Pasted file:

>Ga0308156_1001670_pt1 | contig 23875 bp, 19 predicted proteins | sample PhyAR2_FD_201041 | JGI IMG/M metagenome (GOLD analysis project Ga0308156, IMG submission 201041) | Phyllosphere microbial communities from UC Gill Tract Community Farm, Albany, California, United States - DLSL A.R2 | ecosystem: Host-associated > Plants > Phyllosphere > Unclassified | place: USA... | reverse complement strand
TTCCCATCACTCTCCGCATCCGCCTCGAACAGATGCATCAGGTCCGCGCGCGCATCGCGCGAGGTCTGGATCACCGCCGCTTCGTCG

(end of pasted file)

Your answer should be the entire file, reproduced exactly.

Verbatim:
>Ga0308156_1001670_pt1 | contig 23875 bp, 19 predicted proteins | sample PhyAR2_FD_201041 | JGI IMG/M metagenome (GOLD analysis project Ga0308156, IMG submission 201041) | Phyllosphere microbial communities from UC Gill Tract Community Farm, Albany, California, United States - DLSL A.R2 | ecosystem: Host-associated > Plants > Phyllosphere > Unclassified | place: USA... | reverse complement strand
TTCCCATCACTCTCCGCATCCGCCTCGAACAGATGCATCAGGTCCGCGCGCGCATCGCGCGAGGTCTGGATCACCGCCGCTTCGTCG